Autoimmune hepatitis, one disease with many faces: Etiopathogenetic, clinico-laboratory and histological characteristics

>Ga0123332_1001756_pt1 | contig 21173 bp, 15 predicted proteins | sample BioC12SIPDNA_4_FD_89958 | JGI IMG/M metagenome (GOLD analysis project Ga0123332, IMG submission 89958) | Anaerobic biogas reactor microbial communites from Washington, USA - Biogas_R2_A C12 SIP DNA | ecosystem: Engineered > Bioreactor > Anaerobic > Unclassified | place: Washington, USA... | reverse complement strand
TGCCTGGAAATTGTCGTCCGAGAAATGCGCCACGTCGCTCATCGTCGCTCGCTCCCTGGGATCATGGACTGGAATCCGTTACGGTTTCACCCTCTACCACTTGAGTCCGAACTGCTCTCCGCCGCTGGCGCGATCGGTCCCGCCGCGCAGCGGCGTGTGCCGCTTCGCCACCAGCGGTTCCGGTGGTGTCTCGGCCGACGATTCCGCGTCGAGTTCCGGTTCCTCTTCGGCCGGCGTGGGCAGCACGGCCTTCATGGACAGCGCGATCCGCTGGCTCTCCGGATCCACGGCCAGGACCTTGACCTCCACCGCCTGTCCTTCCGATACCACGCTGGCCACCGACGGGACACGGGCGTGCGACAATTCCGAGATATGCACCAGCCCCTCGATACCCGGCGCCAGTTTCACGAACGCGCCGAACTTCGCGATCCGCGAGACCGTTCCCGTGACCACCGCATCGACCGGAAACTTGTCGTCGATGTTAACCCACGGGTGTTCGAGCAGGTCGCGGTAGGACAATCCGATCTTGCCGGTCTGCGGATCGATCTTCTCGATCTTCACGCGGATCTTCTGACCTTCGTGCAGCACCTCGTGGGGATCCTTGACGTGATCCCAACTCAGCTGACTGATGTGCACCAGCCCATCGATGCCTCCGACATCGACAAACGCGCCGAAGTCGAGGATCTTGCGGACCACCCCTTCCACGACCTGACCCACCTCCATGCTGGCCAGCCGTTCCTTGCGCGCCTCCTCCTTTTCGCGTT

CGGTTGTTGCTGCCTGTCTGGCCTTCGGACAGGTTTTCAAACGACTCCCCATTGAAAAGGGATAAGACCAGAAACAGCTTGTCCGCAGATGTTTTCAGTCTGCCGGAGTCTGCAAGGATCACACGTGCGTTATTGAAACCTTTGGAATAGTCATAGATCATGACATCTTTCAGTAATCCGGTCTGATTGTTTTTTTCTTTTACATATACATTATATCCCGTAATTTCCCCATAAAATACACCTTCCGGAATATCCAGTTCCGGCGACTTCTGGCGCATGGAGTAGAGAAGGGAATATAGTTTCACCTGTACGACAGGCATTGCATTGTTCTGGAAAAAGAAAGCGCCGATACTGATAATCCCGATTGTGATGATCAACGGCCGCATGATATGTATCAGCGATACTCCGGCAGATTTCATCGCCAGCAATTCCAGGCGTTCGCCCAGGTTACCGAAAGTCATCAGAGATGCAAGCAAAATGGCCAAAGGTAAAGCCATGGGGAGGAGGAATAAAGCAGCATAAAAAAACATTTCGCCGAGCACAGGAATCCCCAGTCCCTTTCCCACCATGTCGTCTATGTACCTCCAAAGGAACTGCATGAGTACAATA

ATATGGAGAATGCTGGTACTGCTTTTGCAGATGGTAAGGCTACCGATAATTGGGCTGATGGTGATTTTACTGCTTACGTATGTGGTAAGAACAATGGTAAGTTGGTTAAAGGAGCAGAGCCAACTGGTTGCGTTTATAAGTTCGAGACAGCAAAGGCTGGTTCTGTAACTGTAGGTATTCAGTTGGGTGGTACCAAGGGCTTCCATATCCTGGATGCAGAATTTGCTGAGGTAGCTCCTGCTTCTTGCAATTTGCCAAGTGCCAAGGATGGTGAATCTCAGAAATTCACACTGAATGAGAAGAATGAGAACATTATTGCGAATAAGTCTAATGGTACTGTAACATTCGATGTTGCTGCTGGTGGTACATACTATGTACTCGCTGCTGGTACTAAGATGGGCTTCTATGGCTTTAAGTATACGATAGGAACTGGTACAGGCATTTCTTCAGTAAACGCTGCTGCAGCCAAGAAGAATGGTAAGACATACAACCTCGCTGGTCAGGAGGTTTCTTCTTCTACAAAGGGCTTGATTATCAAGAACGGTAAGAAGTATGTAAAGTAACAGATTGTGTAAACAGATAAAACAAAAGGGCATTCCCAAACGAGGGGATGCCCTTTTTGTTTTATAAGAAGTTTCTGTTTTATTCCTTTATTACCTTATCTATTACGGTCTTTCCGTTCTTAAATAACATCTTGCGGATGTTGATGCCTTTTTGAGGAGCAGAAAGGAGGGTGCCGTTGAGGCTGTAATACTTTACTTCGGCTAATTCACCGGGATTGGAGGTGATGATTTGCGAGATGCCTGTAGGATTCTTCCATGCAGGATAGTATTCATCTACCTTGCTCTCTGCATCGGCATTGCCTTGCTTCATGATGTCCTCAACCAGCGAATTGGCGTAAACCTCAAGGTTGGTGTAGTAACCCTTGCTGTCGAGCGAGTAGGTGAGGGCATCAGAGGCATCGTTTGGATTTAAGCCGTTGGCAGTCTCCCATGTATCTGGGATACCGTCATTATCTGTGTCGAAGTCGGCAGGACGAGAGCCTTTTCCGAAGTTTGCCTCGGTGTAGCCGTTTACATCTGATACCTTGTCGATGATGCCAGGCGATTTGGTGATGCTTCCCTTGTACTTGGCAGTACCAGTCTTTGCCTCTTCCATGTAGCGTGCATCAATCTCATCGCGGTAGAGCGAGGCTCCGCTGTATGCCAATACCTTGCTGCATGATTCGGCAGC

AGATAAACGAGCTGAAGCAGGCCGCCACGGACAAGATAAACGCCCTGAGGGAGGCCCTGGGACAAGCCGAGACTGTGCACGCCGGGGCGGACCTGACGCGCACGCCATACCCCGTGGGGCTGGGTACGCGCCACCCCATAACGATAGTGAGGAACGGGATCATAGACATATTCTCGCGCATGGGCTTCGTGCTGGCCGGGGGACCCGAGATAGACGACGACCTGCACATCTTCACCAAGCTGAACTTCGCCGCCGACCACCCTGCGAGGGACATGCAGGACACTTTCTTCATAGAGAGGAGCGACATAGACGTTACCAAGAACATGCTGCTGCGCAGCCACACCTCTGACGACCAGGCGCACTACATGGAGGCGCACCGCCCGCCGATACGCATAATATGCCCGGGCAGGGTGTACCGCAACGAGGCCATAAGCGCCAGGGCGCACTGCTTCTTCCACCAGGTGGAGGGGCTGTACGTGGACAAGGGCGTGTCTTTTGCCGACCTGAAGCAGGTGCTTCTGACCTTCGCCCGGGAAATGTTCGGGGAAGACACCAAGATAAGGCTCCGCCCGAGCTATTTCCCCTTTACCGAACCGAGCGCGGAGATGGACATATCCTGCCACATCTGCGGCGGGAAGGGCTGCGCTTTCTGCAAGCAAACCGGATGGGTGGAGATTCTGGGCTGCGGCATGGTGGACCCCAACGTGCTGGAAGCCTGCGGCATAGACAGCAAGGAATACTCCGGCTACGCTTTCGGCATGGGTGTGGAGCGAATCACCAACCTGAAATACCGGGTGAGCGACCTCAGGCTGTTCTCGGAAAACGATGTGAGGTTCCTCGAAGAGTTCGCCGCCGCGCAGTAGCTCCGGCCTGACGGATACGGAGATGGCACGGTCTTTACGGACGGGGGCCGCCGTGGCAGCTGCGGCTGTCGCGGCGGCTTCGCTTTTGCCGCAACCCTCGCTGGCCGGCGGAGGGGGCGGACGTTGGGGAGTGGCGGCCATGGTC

Autoimmune hepatitis (AIH) is an unresolving progressive liver disease of unknown etiology characterized by hypergammaglobulinemia, autoantibodies detection and interface hepatitis. Due to the absence of specific diagnostic markers and the large heterogeneity of its clinical, laboratory and histological features, AIH diagnosis may be potentially difficult. Therefore, in this in-depth review we summarize the substantial progress on etiopathogenesis, clinical, serological and histological phenotypes of AIH. AIH has a global distribution affecting any age, both sexes and all ethnic groups. Clinical manifestations vary from asymptomatic to severe or rarely fulminant hepatitis. Hypergammaglobulinemia with selective elevation of IgG is found in most cases. Autoimmune attack is perpetuated, possibly via molecular mimicry, and favored by the impaired control of T-regulatory cells. Histology (interface hepatitis, emperipolesis and hepatic rosette formation) and autoantibodies detection although not pathognomonic, are still the hallmark for a timely diagnosis. AIH remains a major diagnostic challenge. AIH should be considered in every case in the absence of viral, metabolic, genetic and toxic etiology of chronic or acute hepatitis. Laboratory personnel, hepato-pathologists and clinicians need to become more familiar with disease expressions and the interpretation of liver histology and autoimmune serology to derive maximum benefit for the patient.